VAN SUSTEREN: Many of the national polls survey likely voters via the telephone. Internet polls gather information naturally from the interactive community.

Keating, let me talk about the Internet polls. If you do a poll on the Internet, you are likely to get the upper income people, the more highly educated, you may get someone who votes more than once in the poll, and worst yet, you might get my eight-year-old niece who can't even vote.

Why in the world should we give any credit -- credibility to the Internet polls.

HOLLAND: We don't, CNN doesn't. When we put them on our Web site we make a point of not calling them a poll, number one. And number two, putting a little note that it is not scientific.

VAN SUSTEREN: But it's even worse by saying it is not scientific. I mean, it could also be absurd. I mean, if you've got a bunch of eight-year-olds sitting with their computers and voting I wouldn't be so polite as to say it is not scientific, I would it's ridiculous, on the issue for instance, of voting.

HOLLAND: You'll get no argument from me on that one. I like to do polls scientifically. It bugs me sometimes when I see them done other ways.

COSSACK: Bruce, my issue with this, and we were talking a little bit at the break, you said, I'm afraid sometimes these polls take on such magnificent lives of their own that they become biblical. And I think, somehow, that when you have that possibility of that kind of impact on our elections, that something has to be done, perhaps to at least limit the way they are disseminated.

Now, I know that there's a voluntary way of -- organization that says we're not going to disseminate it until later. But, isn't there something else that could be done?

FEIN: Well, it's very difficult given the Supreme Court's decision to suggest that because you think people will react to polls in various case, the government has a paternalistic role and say all right we have to withhold this information from you because we think you will act unwisely. You will go with the crowd, you won't vote at all. However, I do think the experience abroad, I think countries like France and Mexico, in fact, prohibit campaigning or polling at all in the last two or three days before election don't seem to have warped the result.

VAN SUSTEREN: That would actually be, I think, constitutional in a sense, that when you talk about releasing information, you're really talking about a First Amendment right. But the first amendment isn't an absolute, and putting something that might be reasonable restriction, for instance suppose that a poll really did impact, suppose release of information may impact an election three hours behind us here in the United States. I mean, putting a reasonable restriction may not be a First Amendment violation.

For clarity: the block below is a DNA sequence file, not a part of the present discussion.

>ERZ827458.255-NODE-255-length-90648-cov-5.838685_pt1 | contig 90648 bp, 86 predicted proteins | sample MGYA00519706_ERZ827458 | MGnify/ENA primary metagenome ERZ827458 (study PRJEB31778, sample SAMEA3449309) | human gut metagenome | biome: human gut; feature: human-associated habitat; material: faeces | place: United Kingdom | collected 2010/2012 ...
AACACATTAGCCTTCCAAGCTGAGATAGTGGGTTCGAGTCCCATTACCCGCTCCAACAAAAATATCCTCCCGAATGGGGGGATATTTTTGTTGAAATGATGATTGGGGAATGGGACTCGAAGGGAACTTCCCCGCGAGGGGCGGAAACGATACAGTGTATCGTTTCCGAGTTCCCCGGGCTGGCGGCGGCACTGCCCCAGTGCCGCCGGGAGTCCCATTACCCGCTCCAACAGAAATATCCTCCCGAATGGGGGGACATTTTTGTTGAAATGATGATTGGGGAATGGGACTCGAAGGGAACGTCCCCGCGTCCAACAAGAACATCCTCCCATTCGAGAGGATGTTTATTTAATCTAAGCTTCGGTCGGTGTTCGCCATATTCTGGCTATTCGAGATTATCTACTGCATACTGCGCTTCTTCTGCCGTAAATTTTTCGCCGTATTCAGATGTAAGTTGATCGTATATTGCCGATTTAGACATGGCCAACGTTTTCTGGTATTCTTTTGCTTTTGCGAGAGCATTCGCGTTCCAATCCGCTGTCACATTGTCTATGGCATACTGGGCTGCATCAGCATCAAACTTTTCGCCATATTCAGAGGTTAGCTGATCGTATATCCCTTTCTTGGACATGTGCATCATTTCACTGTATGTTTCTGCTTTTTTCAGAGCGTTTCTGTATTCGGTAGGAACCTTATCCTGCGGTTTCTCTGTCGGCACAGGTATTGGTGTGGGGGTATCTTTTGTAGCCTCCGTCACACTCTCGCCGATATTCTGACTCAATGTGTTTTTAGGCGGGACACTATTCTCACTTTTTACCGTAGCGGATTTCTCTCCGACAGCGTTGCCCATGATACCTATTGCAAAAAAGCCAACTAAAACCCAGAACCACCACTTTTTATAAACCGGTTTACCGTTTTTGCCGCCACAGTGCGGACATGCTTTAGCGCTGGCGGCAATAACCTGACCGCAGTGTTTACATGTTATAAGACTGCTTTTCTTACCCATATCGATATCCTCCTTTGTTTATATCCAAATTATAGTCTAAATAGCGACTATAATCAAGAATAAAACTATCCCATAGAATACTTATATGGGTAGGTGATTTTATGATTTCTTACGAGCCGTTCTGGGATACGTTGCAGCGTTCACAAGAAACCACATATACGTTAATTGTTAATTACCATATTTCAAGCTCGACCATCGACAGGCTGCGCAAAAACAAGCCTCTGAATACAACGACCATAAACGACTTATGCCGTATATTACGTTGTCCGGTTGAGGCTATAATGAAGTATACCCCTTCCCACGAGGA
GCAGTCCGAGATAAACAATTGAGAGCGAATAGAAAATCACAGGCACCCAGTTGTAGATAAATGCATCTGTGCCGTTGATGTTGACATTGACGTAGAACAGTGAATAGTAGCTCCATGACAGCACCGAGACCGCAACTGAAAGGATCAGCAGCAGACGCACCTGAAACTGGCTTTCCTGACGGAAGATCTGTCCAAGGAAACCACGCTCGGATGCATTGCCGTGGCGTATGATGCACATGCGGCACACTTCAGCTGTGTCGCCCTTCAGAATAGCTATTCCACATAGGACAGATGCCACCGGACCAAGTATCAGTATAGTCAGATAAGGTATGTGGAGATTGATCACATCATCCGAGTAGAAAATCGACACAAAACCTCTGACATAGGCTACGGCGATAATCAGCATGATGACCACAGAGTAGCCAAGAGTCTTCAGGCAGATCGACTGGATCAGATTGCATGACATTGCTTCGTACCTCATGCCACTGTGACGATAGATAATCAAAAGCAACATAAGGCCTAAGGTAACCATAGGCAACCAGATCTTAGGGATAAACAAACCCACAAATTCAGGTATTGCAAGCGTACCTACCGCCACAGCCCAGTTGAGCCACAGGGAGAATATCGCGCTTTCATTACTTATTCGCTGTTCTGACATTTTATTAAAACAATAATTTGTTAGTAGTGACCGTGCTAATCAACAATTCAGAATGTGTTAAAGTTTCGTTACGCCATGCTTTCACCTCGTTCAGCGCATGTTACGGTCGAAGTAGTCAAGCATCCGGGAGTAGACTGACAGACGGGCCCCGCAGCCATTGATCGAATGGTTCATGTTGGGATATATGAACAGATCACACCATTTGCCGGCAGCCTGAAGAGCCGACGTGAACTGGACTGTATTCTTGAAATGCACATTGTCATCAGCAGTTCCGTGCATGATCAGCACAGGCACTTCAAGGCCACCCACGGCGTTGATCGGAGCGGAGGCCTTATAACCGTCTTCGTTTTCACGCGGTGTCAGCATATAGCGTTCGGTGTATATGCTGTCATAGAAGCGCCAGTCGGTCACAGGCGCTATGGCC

FEIN: Well, let me tell you, Greta, why I think that's dubious. The Supreme Court's doctrine is if the reason for the government action is they think mature adults will act unwisely on information that's truthful, that's not a good -- that's not a constitutional reason to do that. There have been ideas of requiring delay in polling but they've never taken root, in part because the doctrine is so clear.

COSSACK: You are talking, Steve, talking about a real short delay here, possibly. Maybe we're talking about election day.

WAYNE: Don't change things unless you know one thing affects the other, OK. There's no proof that getting the results three hours early from the East Coast is going to do anything but depress West Coast voting.

VAN SUSTEREN: But isn't depressing the vote, I mean, isn't that important enough? I mean, even if you say it's depressed evenly, both Republican or Democrat or Nader, whatever the case may be, I mean, isn't that -- is that enough of a reason?

WAYNE: No, I don't think so, because I think part of the voting decision is whether to vote or not, and whether to vote or not relates in part to whether your vote's going to make a difference. Fortunately, we have a lot of elections on the same day. We have initiatives on the West Coast. So, the likelihood is that it is not going to have a real major effect on the outcome.

COSSACK: Now, it is your position that it depresses both sides equally, but if we -- go back to what I brought up earlier -- but if candidate A is described as everything a landslide victory, doesn't that mean that candidate B's voters and supporters won't show up?

VAN SUSTEREN: Yes, if you've got a choice, go to the movie or go vote and your candidate already lost, you go to the movie.

WAYNE: If your candidate already won you would still go to the movie.

FEIN: No, I think Roger's point is this one, Steve. It's a little bit different. That if, suppose you have a coattail effect that you're counting on. People vote by party. They have slates, so to speak. Gore is reported to have a landslide victory but it's thought that if people in California turn out in large numbers, Gore will carry along Democratic candidate for Senate or House of Representatives. If they decided not to show up because Gore is going to win, that means the subsidiary votes that would go to Democrats aren't going to be there because they don't...

COSSACK: One lever, one vote then.

VAN SUSTEREN: You all have the last word. You are all talking together. But that's all of the time that we have for today. Thanks to our guests and thank you for watching.

Today on CNN's "TALKBACK LIVE," the clock ticks down to election day, should vice president Al Gore include Bill Clinton in his campaign or avoid him? Send your e-mail and tune in at 3:00 p.m. Eastern time.

COSSACK: Maybe we should take a poll on that.

And join us again tomorrow for another edition of BURDEN OF PROOF. We'll see you then.